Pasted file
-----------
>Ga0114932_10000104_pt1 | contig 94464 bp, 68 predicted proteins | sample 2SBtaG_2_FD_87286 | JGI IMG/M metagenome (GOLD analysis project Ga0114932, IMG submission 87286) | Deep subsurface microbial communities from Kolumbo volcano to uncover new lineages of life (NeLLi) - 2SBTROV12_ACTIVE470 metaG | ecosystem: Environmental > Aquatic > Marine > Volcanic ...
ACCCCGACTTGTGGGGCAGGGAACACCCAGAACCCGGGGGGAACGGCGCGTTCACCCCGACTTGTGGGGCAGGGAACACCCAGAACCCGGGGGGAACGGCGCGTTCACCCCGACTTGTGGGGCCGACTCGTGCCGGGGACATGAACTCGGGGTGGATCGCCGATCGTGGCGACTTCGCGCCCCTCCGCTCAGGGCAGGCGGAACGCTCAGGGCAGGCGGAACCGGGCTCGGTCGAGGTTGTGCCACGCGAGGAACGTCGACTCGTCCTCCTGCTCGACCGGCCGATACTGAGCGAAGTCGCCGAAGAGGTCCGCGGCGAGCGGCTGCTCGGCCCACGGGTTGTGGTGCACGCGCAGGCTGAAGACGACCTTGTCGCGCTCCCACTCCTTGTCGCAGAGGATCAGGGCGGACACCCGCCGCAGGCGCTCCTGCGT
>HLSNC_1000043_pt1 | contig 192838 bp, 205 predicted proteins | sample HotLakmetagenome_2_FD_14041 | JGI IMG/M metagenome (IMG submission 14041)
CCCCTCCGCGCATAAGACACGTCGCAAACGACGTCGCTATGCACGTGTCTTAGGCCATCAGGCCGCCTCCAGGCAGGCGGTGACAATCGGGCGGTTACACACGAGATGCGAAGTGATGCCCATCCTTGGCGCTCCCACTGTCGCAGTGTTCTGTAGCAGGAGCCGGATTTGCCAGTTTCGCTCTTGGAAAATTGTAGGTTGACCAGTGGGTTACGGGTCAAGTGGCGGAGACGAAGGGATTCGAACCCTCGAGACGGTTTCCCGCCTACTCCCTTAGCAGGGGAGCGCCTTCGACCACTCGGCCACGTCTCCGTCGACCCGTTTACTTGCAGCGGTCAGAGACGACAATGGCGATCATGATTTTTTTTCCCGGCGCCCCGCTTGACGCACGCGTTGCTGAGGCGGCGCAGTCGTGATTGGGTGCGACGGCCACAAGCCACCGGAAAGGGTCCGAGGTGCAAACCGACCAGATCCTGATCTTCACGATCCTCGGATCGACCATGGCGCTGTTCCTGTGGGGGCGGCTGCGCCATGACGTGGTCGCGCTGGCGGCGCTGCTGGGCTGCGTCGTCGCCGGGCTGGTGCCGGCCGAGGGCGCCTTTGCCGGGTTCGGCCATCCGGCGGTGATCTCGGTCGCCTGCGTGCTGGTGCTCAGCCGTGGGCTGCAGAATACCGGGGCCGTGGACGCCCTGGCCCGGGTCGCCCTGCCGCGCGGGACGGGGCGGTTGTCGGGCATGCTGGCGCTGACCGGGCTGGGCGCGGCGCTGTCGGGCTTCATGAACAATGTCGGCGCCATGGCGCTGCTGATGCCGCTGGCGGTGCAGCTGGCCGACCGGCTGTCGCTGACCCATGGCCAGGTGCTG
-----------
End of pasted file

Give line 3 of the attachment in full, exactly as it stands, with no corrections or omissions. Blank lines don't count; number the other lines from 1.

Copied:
>HLSNC_1000043_pt1 | contig 192838 bp, 205 predicted proteins | sample HotLakmetagenome_2_FD_14041 | JGI IMG/M metagenome (IMG submission 14041)